Like any other emerging technology, electric bicycles have their rough edges to iron out. With hub motors, one of the issues that might occur is wheel strength. Namely, my rear wheel came with the standard spokes you find on most bicycles, only shorter because the motor makes the hub wide. In my case, the motor weighs about 6-7kg, so the problem with using such spokes is that the motor gives them a heavy beating and they often snap. Although the motor represents a very small part of total weight (6kg, vs. 110kg bicycle + driver), this weight is directly hung on the spokes and there is very little amortisation. If you’ve ever chopped wood with an axe and the axe gets stuck in the log you’re chopping, you know that if you turn the axe upside down, the sheer mass of the log splits the log when the axe lands. That is (more or less) the effect the electric motor has on the spokes.
After going through 3-4 sets of standard spokes, I have decided to try something a bit more robust: 3.5mm motorcycle spokes. The problem with much thicker spokes is that none of the existing holes are big enough for the spokes, so I was quite worried that I would damage the motor or wheel rim by widening the holes. Since I had no “Plan B” for my failing spokes, I gave it a shot anyway: here is how it went…
First of all, I took the motor off of the bicycle. This did not go as planned. To take it off, its electrical cord has to be disconnected as well. Because I drive in all weather, the connectors are exposed to water, dust, snow, ice, salt, vibration and, of course, electrical current. My connector crumbled in my hands as I disconnected power…ah well, at least I could now take the wheel off of the bicycle. I replaced the connector with a different one and it seems to do the job well.
Back to the subject, I discovered that my very (cheap and) simple carpenter’s table would serve me very well as a platform to work on. It holds the wheel in place without allowing it to rotate or lean sideways. Since many of my old spokes snapped when I tried to unscrew them, I simply took my pliers and cut the remaining spokes in half to speed up their removal. If your pliers are not that good, it takes quite a bit of force, by the way. The important thing to note here is that it is best to keep a few spoke clusters in place at various sides of the wheel (see picture below) because it is much, much easier to work with the wheel when the hub is fixed than when starting from scratch.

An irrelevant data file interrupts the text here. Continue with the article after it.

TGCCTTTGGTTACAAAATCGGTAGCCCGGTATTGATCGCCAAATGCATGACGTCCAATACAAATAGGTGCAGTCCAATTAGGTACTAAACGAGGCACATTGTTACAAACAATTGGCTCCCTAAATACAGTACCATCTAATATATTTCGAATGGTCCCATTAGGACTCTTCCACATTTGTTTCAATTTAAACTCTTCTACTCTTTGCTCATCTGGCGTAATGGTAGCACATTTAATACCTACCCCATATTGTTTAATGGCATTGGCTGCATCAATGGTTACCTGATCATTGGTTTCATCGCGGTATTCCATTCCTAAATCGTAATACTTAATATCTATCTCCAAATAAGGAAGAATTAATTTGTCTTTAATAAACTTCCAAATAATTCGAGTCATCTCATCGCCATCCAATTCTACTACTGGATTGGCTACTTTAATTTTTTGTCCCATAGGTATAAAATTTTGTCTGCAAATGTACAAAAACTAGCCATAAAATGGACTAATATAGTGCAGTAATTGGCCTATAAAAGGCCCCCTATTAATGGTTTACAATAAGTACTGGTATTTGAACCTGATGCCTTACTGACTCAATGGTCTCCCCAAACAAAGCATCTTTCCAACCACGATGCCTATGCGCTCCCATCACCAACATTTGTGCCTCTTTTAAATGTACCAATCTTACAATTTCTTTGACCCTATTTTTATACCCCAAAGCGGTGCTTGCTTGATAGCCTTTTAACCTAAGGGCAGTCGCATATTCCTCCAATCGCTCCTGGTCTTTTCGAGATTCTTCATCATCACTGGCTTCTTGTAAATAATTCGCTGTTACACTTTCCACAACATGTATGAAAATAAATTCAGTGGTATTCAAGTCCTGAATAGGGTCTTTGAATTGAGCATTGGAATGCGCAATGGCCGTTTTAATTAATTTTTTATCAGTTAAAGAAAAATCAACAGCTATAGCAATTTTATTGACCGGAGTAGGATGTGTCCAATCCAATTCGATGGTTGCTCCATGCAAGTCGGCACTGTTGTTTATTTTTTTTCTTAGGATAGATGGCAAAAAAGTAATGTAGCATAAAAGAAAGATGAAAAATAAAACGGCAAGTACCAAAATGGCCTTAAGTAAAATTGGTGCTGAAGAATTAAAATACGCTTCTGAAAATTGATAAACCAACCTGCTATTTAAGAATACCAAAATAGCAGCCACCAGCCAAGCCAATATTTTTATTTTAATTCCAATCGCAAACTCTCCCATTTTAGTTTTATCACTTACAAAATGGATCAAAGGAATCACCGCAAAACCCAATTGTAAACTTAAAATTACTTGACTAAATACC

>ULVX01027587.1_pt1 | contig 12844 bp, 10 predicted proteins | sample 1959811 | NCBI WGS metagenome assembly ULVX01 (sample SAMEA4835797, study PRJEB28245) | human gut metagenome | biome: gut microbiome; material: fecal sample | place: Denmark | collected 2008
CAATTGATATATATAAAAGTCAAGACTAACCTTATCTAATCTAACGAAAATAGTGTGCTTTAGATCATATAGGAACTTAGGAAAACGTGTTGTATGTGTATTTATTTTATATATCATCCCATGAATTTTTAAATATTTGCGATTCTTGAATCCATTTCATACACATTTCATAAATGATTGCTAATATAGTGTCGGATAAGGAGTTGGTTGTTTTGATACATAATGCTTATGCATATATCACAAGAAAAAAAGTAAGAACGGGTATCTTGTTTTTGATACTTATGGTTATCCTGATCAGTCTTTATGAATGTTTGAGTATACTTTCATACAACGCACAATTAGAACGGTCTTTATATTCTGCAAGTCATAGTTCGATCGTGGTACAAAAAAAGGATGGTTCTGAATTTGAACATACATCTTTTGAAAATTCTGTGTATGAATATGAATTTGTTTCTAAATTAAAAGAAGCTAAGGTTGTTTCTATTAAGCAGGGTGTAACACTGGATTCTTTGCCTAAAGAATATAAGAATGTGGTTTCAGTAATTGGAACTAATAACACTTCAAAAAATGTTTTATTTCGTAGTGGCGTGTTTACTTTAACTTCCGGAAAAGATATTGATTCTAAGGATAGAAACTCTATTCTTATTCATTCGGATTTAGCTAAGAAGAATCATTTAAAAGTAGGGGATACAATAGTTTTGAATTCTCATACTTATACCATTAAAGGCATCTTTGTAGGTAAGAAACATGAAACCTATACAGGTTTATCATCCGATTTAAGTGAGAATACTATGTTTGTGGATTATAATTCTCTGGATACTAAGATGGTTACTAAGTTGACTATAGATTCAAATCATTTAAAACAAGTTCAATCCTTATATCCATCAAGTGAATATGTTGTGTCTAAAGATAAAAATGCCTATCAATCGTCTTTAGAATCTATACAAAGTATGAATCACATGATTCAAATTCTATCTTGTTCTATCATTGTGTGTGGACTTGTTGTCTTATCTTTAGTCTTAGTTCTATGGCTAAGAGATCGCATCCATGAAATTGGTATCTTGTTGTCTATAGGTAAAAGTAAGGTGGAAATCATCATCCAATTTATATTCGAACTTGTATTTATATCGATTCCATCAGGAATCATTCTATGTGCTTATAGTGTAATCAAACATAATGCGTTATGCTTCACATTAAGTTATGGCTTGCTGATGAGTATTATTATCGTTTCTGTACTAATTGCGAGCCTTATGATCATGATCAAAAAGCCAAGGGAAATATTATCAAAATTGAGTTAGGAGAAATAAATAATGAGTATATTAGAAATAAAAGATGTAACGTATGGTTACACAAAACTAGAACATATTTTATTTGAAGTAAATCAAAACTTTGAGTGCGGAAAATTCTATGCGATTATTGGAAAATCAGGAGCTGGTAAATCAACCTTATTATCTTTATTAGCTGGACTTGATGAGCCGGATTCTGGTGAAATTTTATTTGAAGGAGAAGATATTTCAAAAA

Broadly speaking, it is best to remove half of the old 4-spoke clusters from various sides of the wheel, use a drill to widen the holes on the wheel rim and the hub rim, put new spokes in place and repeat the whole cycle with the remaining spokes. These are a few tips and tricks that might prove useful:
- remove clusters of 4 spokes from various sides of the wheel, never removing a cluster whose neighbouring clusters are not in place
- drill the inner rim hole in the direction of the spoke, not towards the wheel centre
- use a low-speed electric screwdriver to screw the nipples onto the spokes to speed things up, but perform the final tightening using a manual spoke key
- spokes are tightened not once and for all, but a little bit at a time one after the other, so each spoke is revisited several times
- put a new, hard protection stripe between the rim and the inner tube to make sure that the sharp edges of the rim do not puncture the inner tube
- if your spokes came with the nipples screwed on, you can save 10 minutes of work by using an electric screwdriver to remove all the nipples before you start using them
There is one more recommendation that I thought of too late, but which I consider very useful: consider alternating spoke head orientation on the hub rim. All my spoke heads are pointed outwards (as they were originally) and this seems to have been a bad idea: the spokes are brushing against each other so the wheel creaks as it rolls. (Update: the problem got so bad that I spent another 2 hours to correct this mistake. Looks much more promising, but I have yet to take it for a proper test ride…)
For anyone considering doing something similar, here are a few numbers and facts:
- 26″ double-walled rim with a very high ridge
- Crystalyte V48 hub motor
- spokes: 2mm old spokes, 3.5 mm new spokes (180 mm length)
- drill bit diameter: 10mm (12mm?) for the outer rim, 6mm for the inner rim and 4mm for the motor rim
- new high-current connector: XT60, ordered on-line
All in all, I almost couldn’t be happier with the result: the entire procedure took less than
3 5 hours, the wheel looks much more robust now and while there’s a chance that it might cause the rim to fail sooner, the standard spokes simply didn’t work and I am able to drive with the new ones reasonably carefree: I don’t believe I will have to worry about this problem again for years to come.